Study: Fitness in Young Adults Improves Memory, Reasoning, and Problem Solving

A new study is exploring physical health and cognitive functioning among young adults.

A new study published in Scientific Reports and presented at the European College of Neuropsychopharmacology, has concluded that physical fitness leads to better brain functioning among young adults. A fit body could make for a fitter brain. 

To put things in more scientific terms, the scientists found that physical fitness can lead to improved cognitive abilities such as memory, problem solving. 

The study looked at MRIs of 1,206 young adults, on average 30 years old. Their fitness was measured by a walking test: you walk as fast as possible for two minutes and the distance was measured. Participants would then undertake a series of cognitive tests to measure memory, judgment, reasoning, and other qualities.

Those who walked further were also able to perform better on the cognitive testing. 

[Related: 6 Reasons Walking Is the Most Underrated Exercise]

walking
Bignai/Shutterstock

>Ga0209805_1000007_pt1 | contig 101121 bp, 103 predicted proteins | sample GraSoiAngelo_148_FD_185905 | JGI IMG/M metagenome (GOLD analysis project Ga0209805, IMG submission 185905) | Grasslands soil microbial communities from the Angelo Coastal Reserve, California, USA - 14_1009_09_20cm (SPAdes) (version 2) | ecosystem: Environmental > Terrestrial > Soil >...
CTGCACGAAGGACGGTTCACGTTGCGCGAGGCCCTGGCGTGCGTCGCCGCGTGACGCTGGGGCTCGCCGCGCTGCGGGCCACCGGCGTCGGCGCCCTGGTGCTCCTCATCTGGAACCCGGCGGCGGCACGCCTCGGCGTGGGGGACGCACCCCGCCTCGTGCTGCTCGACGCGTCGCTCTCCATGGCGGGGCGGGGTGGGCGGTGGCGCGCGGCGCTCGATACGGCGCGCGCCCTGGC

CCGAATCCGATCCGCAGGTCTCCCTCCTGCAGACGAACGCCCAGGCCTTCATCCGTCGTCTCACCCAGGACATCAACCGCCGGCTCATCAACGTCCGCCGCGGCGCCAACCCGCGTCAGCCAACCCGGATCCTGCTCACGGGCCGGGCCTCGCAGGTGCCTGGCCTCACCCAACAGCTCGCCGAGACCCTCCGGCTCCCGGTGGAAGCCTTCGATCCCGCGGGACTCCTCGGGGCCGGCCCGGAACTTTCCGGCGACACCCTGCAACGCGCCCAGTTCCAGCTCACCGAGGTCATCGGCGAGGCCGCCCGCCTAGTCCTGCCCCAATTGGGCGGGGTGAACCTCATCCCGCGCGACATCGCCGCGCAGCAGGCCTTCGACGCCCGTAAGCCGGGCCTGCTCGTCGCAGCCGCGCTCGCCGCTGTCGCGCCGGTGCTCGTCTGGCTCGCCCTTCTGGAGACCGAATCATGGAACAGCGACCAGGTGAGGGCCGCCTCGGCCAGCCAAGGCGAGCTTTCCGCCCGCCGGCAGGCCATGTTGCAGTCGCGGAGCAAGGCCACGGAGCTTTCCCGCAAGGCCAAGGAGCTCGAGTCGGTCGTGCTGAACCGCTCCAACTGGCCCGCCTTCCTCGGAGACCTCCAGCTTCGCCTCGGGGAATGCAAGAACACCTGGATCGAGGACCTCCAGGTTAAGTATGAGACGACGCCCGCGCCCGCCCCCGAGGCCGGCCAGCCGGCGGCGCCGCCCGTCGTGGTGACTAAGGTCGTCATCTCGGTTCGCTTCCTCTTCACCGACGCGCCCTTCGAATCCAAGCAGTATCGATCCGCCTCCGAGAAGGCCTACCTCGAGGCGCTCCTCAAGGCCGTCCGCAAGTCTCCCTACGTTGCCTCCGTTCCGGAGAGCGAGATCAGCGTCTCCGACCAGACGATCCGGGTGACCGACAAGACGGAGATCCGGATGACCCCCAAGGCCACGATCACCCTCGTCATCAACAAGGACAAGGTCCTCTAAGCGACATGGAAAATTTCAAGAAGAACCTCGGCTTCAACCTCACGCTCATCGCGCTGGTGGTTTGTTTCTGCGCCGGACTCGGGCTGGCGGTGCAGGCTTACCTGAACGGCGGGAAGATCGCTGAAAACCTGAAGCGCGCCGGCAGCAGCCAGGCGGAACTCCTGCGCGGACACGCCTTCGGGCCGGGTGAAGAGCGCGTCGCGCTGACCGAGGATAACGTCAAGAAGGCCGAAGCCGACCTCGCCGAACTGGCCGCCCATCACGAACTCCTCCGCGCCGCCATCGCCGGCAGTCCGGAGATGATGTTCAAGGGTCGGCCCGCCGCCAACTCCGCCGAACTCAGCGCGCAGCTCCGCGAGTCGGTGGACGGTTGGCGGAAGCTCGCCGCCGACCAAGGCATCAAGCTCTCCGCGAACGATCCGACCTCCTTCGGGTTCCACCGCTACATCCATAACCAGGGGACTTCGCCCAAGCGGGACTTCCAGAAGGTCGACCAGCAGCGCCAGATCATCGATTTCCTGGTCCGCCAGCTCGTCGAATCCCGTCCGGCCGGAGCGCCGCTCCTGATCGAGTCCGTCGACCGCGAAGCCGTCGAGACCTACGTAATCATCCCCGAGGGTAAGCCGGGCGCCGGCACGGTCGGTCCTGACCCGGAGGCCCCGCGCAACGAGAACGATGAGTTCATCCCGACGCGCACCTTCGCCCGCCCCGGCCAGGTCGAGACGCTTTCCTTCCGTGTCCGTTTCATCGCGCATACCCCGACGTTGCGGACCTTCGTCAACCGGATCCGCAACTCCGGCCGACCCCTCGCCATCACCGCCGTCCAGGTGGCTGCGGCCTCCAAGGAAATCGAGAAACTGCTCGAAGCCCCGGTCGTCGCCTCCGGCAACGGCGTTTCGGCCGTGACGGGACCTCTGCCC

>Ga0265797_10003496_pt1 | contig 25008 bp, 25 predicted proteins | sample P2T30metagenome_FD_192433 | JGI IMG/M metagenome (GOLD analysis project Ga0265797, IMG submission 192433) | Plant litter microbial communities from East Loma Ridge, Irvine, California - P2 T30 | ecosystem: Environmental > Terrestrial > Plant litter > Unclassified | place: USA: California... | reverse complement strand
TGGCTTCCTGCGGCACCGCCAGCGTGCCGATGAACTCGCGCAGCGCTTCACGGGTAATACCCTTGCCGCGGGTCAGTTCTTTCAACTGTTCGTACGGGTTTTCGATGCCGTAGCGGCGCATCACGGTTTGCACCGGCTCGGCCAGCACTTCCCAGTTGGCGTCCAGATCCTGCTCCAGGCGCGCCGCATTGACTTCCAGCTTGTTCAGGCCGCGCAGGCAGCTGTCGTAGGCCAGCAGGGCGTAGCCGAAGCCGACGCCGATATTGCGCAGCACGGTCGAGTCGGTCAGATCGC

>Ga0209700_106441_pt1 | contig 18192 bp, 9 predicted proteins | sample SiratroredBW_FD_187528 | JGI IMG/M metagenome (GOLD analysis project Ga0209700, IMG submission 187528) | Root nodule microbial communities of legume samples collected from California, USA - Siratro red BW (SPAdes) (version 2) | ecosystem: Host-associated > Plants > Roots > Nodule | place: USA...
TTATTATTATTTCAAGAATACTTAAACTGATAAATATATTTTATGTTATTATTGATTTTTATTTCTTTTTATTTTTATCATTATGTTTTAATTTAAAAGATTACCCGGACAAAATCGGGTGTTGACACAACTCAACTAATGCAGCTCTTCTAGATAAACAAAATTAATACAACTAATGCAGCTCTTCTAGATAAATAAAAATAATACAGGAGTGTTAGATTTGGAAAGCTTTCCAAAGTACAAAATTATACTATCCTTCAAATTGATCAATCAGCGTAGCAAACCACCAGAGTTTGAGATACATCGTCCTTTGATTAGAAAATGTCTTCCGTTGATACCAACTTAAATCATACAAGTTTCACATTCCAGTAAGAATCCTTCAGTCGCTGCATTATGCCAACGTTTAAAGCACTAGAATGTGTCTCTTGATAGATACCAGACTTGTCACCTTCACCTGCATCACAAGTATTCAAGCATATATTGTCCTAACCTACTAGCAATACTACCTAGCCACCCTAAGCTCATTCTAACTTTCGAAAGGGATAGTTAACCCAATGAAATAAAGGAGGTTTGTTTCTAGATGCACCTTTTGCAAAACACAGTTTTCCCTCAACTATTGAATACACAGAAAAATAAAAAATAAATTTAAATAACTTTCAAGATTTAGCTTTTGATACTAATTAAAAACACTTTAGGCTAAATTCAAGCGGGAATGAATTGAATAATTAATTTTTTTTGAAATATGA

While there’s a good amount of research suggesting that fitness can help to slow cognitive decline in later years, there’s a lot less research showing that fit, young adults also enjoy better functioning brains.

The study’s team leader Dr. Jonathan Repple said:

“It surprised us to see that even in a young population cognitive performance decreases as fitness levels drops. We knew how this might be important in an elderly population which does not necessarily have good health, but to see this happening in 30 year olds is surprising. This leads us to believe that a basic level of fitness seems to be a preventable risk factor for brain health.”

[4 Ways Lifting Weights and Eating Right Improve Mental Health]

The study also stands out for its huge sample size and the fact that the authors were able to control for factors that can distort results like body weight, education status, and blood glucose levels.

As for next steps, Repple noted that now that he’s convinced fit people have better brain health, he plans to research whether or not making people fit will improve their brain health. 

“There are some trials which point in that direction, but if we can prove this using such a large database, this would be very significant”.

Featured image via Sorapop Udomsri/Shutterstock

Celia Balf

Celia Balf

Celia is a Staff News Writer at BarBend. At the BarBend office, you can find Celia writing news stories covering the largest strength sport competitions in the world, in-depth features with world record-holders, big lifts, and everything in-between. Celia also orchestrates and helps create content for the BarBend social media pages. She is a former Division 1 soccer player turned content producer and sports journalist.

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